Liquid water cloud case study

Data collected on 15 May 1998 over the SHEBA ship were used to evaluate the liquid water retrievals from MIXCRA. From 2000 to 2400 UTC, a liquid water cloud existed above the ship that had an infrared emissivity less than unity. Several other groups (Lawson et al. 2001; Dong et al. 2001; Shupe et al. 2001) have studied this case, providing multiple datasets for comparison. The backscatter and depolarization ratio observed by the DABUL during this day are presented in Fig. 5. Note that during this period, a second cloud layer appeared between approximately 2000 and 2215 UTC. The low depolarization ratio (<8%) observed by the lidar in the cloud layers from 2000 to 2400 UTC indicates that ice particles were not present.

The LWP and re results from MIXCRA for this period are shown in Fig. 5, with the error bars denoting the 1-σ uncertainty in the retrieved values. These results are compared against the standard statistical LWP retrievals that ARM provides from the brightness temperatures observed by the MWR (Liljegren and Lesht 1996). Also shown is the LWP that has been physically retrieved from the MWR data using an optimal estimation approach, where the forward model is a combination of the Rosenkranz water vapor and oxygen absorption models (Rosenkranz 1998) and Liebe et al. (1991) liquid water absorption model. Westwater et al. (2001) have suggested that using this absorption model combination results in more accurate PWV and LWP retrievals than do the absorption models that were used in the standard ARM retrievals. However, the uncertainty in the MWR retrievals is still approximately 25 g m−2 (Westwater et al. 2001). Dong et al. (2001) use the MWR-observed LWP (in this case from standard ARM retrievals) together with broadband solar flux observations and an iterative δ-2 stream model to retrieve re; these results are also shown. Retrievals from two different MMCR methods are also plotted for comparison. The Frisch et al. (1995) method uses the MWR to constrain the LWP, and by assuming that the droplet concentration and size distribution are constant with height, the effective radius can be retrieved from the MMCR’s reflectivity. The absorption model used in the MWR retrievals for the Frisch method is the same model combination that was used in the physical microwave radiometer retrievals (T. Uttal 2002, personal communication). The Shupe et al. (2001) method is a MMCR reflectivity-based regression that is based upon aircraft observations during FIRE ACE. This method also assumes a constant number density and droplet size distribution with altitude. Observations from an FSSP probe on the C-130 are also provided.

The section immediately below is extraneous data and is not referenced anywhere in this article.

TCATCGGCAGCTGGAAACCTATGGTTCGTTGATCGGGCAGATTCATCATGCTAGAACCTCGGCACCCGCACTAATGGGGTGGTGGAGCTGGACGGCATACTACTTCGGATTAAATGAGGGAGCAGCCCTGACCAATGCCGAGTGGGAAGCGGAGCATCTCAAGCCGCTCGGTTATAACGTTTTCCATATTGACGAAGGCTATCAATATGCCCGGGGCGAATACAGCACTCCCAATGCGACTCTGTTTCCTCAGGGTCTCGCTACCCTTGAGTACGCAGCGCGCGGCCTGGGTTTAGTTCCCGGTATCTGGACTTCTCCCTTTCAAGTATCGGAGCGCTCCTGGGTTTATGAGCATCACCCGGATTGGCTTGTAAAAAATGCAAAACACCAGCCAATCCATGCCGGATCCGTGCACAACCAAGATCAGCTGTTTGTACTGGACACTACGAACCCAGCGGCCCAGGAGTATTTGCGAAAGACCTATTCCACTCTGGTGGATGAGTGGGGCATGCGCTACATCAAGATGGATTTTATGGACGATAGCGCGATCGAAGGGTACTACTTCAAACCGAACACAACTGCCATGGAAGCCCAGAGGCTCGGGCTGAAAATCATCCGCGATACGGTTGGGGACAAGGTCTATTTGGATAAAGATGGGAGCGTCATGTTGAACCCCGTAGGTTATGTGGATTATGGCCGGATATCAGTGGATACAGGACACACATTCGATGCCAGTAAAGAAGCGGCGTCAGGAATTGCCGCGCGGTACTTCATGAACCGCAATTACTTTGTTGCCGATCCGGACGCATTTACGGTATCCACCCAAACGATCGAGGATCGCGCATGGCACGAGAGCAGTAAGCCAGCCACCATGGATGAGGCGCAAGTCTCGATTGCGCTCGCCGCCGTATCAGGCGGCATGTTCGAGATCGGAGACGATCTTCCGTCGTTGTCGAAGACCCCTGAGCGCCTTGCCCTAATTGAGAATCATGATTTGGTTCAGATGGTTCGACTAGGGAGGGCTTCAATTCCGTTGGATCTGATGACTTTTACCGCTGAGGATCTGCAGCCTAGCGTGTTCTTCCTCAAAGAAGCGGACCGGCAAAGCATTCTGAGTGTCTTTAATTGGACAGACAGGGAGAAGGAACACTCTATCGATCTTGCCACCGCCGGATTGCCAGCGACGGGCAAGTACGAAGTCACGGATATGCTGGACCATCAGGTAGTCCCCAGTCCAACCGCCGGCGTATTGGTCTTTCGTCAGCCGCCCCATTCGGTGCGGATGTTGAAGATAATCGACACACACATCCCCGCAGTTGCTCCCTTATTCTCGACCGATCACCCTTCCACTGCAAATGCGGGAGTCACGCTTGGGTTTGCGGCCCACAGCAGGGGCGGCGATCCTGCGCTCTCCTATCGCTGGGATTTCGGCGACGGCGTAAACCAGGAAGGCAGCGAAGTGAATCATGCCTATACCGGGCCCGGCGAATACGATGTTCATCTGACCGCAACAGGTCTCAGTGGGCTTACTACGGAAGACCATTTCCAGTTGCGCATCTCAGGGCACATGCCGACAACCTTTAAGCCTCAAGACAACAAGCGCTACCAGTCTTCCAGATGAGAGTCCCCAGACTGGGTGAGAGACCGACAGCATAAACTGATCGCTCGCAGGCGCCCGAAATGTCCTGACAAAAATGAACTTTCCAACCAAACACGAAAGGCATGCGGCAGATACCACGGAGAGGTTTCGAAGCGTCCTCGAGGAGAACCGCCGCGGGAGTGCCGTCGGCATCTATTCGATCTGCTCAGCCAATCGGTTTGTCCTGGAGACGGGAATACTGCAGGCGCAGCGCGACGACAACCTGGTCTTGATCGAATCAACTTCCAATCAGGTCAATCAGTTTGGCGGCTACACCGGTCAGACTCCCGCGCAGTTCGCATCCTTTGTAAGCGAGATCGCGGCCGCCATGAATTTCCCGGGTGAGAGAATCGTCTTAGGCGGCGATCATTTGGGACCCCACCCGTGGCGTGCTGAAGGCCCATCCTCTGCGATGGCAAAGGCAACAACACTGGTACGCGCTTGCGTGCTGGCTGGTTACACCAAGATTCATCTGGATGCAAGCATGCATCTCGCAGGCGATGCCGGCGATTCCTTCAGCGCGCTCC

The comparison of the different methods to measure LWP shows good agreement between the AERI physical retrieval, the MWR physical retrieval, and the two radar methods (Fig. 5, Table 2). Note that this agreement is essentially unchanged by the presence of the second cloud layer from 2000 to 2215 UTC. There is considerable scatter in the FSSP observations of LWP, which makes them not very useful in this evaluation. The Dong et al. (2001) method does not retrieve LWP, but rather uses the MWR-retrieved value as a constraint to retrieve the effective radius of the droplets; that explains the agreement between Dong et al.’s results and the MWR statistical retrievals.

The retrieved droplet size for the MIXCRA and MMCR methods also show fair agreement, with the MIXCRA-retrieved re being slightly higher than that retrieved from the radar methods (Table 2). However, the MIXCRA results are biased low with respect to the aircraft in situ observations. The retrieved droplet size by the Dong et al. method overestimates the droplet size, but this bias may be caused by the overestimate of the LWP that resulted from using the statistically retrieved LWP from the MWR as the constraint.

Ice cloud case study

Several MMCR-based techniques have been applied to SHEBA data to retrieve both IWP and effective crystal size. The first technique (Matrosov 1999; henceforth called M99) is a radar–radiometer technique that uses a sky IR brightness temperature, which is calculated from the AERI at 11 μm, to estimate the cloud optical depth. This optical depth is then used to constrain the retrieved ice water content (IWC) from the reflectivity observations. The IWC is then integrated over the cloud thickness to provide IWP. Then, using the Brown and Francis (1995) density-sized relationship, a characteristic particle size is determined. The visible optical depth is assumed to be twice the infrared optical depth that is derived from the AERI observations. This assumption, however, is only valid for certain particle sizes and depends on the ice crystal habit.

The second radar-based algorithm retrieves IWC from a reflectivity-based regression IWC = aZb, where the coefficients a and b are derived from other multimeasurement techniques and Z is the radar reflectivity (Shupe et al. 2004, manuscript submitted to J. Appl. Meteor., henceforth referred to as the Shupe method). What distinguishes the Shupe method from other reflectivity-based retrievals is that the coefficient a varies as a function of season (M. Shupe 2003, personal communication). From these IWC retrievals, the IWP and particle size are determined as in the M99 method.

The third radar method (Matrosov et al. 2002; henceforth referred to as M02) uses the Doppler moments observed by the cloud radar. M02 is based upon a relationship between the particle fall speed, which is derived from the radar Doppler velocities, and the particle size. IWC is derived using the Brown and Francis (1995) relationship, but in the opposite sense as compared with the M99 technique. The IWC profile is then integrated to yield IWP. Profiles of extinction, which are integrated over the cloud thickness to yield the shortwave optical depth, are computed following Matrosov et al. (2002).